Фазовая диаграмма системы Ni-P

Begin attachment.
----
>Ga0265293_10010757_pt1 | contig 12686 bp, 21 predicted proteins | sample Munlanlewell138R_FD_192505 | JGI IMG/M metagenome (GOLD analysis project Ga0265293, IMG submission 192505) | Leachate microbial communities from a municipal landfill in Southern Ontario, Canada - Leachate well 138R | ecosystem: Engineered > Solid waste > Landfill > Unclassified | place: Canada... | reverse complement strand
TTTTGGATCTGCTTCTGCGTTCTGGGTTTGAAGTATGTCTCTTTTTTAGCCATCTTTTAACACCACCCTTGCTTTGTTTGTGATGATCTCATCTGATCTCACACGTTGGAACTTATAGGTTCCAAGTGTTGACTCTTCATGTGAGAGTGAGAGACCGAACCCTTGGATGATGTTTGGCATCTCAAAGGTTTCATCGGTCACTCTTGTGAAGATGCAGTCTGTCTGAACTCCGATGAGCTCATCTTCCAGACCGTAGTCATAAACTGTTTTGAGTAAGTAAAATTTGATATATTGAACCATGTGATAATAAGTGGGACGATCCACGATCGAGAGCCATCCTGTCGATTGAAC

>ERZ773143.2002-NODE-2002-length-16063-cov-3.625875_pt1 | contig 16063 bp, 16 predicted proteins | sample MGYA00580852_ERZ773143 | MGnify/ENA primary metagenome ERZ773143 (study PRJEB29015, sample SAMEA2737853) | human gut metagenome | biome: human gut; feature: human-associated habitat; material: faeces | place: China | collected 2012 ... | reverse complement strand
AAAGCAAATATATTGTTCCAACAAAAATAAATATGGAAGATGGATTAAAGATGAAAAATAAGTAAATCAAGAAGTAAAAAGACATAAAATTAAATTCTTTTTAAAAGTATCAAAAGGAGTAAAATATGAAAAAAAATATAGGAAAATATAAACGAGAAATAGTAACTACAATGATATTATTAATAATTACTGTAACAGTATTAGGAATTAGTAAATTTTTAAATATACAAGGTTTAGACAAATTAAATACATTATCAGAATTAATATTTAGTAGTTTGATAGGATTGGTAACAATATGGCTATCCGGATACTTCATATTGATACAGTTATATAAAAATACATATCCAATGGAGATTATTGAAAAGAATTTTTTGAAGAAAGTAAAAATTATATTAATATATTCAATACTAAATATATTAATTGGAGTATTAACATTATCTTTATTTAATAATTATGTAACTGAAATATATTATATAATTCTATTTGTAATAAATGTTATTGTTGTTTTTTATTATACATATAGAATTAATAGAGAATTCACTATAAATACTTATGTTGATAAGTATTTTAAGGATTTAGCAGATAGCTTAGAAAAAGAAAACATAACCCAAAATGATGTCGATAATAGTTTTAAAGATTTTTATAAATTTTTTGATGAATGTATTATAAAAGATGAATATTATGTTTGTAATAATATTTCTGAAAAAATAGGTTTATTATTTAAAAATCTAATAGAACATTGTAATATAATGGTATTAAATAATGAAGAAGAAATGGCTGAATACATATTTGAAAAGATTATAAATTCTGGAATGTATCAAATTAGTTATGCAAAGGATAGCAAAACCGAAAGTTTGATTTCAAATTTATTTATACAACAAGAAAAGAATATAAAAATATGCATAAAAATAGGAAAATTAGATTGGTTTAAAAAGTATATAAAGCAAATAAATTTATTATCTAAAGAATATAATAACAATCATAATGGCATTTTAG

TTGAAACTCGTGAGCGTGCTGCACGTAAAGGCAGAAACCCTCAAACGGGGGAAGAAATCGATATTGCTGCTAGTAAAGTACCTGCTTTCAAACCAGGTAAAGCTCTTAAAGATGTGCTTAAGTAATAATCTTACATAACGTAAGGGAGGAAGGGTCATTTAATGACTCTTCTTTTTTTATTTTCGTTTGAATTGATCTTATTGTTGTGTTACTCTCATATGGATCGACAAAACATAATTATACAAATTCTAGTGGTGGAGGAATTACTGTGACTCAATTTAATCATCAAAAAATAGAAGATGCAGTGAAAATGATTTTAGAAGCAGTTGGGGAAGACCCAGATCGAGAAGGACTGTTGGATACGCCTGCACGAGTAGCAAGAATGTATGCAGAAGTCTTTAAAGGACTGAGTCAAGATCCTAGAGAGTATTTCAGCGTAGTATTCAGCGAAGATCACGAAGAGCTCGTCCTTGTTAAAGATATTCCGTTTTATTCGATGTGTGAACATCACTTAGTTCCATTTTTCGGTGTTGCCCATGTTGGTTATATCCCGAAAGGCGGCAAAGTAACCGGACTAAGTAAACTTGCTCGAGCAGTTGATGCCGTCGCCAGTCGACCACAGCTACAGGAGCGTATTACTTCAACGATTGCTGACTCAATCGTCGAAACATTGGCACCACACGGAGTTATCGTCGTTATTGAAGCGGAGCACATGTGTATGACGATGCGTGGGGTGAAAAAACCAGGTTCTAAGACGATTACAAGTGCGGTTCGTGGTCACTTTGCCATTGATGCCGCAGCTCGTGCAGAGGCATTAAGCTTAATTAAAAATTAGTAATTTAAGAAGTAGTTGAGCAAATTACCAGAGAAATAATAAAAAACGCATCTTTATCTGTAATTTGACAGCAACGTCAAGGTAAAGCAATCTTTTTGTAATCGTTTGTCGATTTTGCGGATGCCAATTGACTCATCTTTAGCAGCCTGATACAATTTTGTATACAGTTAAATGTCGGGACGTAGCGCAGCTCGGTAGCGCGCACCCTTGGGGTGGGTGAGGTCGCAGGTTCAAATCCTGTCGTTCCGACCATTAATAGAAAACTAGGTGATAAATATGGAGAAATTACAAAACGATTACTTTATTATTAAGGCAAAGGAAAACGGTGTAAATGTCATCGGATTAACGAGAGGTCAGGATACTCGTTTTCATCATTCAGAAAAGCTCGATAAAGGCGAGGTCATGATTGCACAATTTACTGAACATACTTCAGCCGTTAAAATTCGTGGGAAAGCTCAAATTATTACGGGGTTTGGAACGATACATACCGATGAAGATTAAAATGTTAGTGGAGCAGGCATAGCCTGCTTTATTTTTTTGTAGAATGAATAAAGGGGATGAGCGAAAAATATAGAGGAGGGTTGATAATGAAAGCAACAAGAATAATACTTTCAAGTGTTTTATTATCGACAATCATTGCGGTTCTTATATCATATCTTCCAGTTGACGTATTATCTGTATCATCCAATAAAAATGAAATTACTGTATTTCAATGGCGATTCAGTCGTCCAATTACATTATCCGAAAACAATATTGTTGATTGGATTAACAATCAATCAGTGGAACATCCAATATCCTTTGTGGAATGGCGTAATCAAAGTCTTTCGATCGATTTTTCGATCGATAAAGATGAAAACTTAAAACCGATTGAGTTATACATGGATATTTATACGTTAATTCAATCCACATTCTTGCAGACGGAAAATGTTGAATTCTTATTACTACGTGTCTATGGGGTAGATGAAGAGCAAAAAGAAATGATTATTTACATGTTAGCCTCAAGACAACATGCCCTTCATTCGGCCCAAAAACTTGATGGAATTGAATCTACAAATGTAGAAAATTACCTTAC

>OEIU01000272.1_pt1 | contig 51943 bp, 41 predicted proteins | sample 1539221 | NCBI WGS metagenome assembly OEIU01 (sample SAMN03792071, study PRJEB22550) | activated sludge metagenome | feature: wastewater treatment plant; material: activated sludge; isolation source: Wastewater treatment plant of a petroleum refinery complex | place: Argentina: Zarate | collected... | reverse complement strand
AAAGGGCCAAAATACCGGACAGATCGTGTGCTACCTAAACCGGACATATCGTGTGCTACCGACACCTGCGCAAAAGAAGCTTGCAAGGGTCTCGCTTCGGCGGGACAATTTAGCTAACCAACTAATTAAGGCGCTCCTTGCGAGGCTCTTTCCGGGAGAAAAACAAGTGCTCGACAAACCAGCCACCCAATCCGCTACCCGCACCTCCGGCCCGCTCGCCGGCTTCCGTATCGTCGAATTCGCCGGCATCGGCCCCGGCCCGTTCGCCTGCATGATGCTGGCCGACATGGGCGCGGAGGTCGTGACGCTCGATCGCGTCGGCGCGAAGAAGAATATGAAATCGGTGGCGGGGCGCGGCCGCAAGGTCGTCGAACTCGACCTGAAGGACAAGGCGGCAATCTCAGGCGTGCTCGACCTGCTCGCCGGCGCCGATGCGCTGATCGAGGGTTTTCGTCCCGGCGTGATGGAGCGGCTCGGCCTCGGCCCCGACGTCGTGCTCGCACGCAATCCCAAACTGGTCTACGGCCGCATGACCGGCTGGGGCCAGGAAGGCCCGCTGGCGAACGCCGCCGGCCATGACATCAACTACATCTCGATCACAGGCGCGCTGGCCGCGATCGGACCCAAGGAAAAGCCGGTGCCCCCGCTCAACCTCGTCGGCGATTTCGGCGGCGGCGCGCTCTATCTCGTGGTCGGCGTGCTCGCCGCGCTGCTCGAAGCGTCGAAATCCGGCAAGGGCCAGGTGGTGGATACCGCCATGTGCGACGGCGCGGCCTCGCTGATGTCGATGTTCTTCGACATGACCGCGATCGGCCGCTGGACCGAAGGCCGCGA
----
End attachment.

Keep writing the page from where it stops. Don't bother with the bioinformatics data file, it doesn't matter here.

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Ni-P (Nickel-Phosphorus) K.J. Lee and P. Nash The Ni-P system is very complex and is not well established. The assessed Ni-P phase diagram is based on [08Kon], [58Koe], [65Lar], and [86Yup]. Above 40 at.% P, the diagram is not isobaric, because the vapor pressure of P over the alloys varies for different compositions and temperatures. From 0 to 75 at.% P, there are 11 intermediate phases. Among them, Ni12P5 (Ni7P3), Ni5P2 (Ni~2.5P, Ni~2.55P) and Ni5P4 (NiP~0.83, NiP0.8, Ni6P5) were designated differently by different investigators. [58Koe] found that the maximum solid solubility of P in (Ni) is 0.32 at.% P at the eutectic temperature (870 C). Metastable "Ni5P2" was observed by [78Vaf]; three additional metastable phases were observed by [80Vaf] at 25 at.% P. A remarkable metastable homogeneity range of "Ni5P2" was found, compared to that of stoichiometric equilibrium Ni5P2, [83Pit, 85Pit, 86Pit]. [85Kuo] and [87Zha] found a (metastable fcc phase), a1, a2, and a3 (metastable hexagonal phases) on heating electrodeposited and chemical-bath deposited amorphous Ni-P alloys. They argued that the three metastable phases found by [80Vaf] can be indexed to equilibrium Ni12P5. Amorphous or metastable Ni-P alloys can be obtained by electrodeposition, chemical deposition in acid bath or alkaline bath, vapor deposition, melt spinning, sputtering, and ion implantation up to 42 at.% P. [47Bre] and [50Bre] first observed amorphous Ni-P alloys prepared by electrodeposition and chemical bath deposition. Since then, many metastable and amorphous phases have been reported. However, contradictions have been found in terms of structure (interstitial or substitutional solid solution, microcrystalline or amorphous), crystallization and relaxation behavior, electronic structure ( rigid band or covalent model), and magnetic and electronic properties. It is considered that the extrinsic (preparation method, surface, and impurity effects) and intrinsic (magnetic and short-range order or medium-range order) inhomogeneities cause the controversial results. In early work on as-deposited Ni-P alloys, researchers were unable to determine whether the material was microcrystalline saturated solid solution or amorphous. Microcrystalline alloys with less than 3-nm grain size and amorphous alloys show a similar broadening effect in transmission electron microscopy (TEM) and by X-ray diffraction. However, crystallization of microcrystalline structures occurs by crystallite coarsening, whereas that of amorphous phases is the result of nucleation and grain growth [70Bag]. It is believed that the structure of as-deposited Ni-P materials is dependent on P content. Below about 12 at.% P, electrodeposited, chemical-bath deposited, or vapor-deposited Ni-P alloys are metastable solid solutions, and above 12 at.% P, they are amorphous. However, [87Din] argued that as-deposited Ni-P (16.7 at. % P) alloys are a mixture of amorphous and weakly bonded crystalline material. Using 100-kV TEM beam radiation, the crystalline phase can be converted to amorphous. For the supersaturated crystalline alloys, the material is more strained, and grain size decreases with increasing P content [70Mae, 74Tya, 78Vaf]. Ni is a ferromagnetic element with TC = 358 C, and sc is 58.5 emu/g. Ni3P (c = 0.4 x 10-6 emu/g) [80Ama] and Ni2P (c = 0.3 x 10-5 emu/g) [81Iwa] are temperature-independent, Pauli-paramagnetic compounds. More detailed study showed that crystalline Ni3P consists of a Pauli-paramagnetic matrix with ferromagnetic precipitates and Curie-Weiss type impurities. The amorphous Ni-P alloys have interesting magnetic properties. Below Xcr ( critical composition = 17 at.% P [74Pan], 18 at.% P [78Ber], 15 at.% P [86Son]) , amorphous Ni-P alloys are weak homogeneous ferromagnets, TC decreases rapidly with increasing P content, and sc decreases rapidly with increasing P content and temperature. Above Xcr, amorphous Ni-P alloys are weakly paramagnetic with magnetic inhomogeneity and c decreases rapidly with increasing P content. Magnetic inhomogeneity was studied based on the Arrott plot [s2 - (H/s)], which showed a deviation from linearity at low applied fields (H). It was suggested that there exist ferromagnetic precipitates, superparamagnetic clusters, or giant-moment paramagnetic clusters [85Bak, 86Son, 74Pan, 78Ber]. NiP2 was synthesized by [68Don] in a high-pressure anvil press at 65 kbar (64 x 103 atm) at 1100 to 1400 C and quenched. Electrical resistivity and magnetic susceptibility measurements suggested that it is metallic. 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Status Solidi (a), 93, 131-142 (1986) . 86Son: R. Sonnberger, E. Pfanner, and G. Dietz, Z. Phys. B, 63, 203-206 (1986). 86Yup L.M. Yupko, A.A. Svirid, and S.V. Muchnik, Sov. Powder Metall. Met. Ceram., 285(9), 768-773 (1986). 87Din: W. Ding, M.H. Wang, C.M. Hsiao, Y. Xu, and Z.Z. Tian, Scr. Metall., 21, 1685-1688 (1987). 87Zha: Z. Zhao, J. Yao, and B. Fu, Acta Metall. Sin. (China), 23(1), B44-46 ( 1987) in Chinese; from abstract. Published in Phase Diagrams of Binary Nickel Alloys, 1991. Complete evaluation contains 6 figures, 10 tables, and 100 references. Special Points of the Ni-P System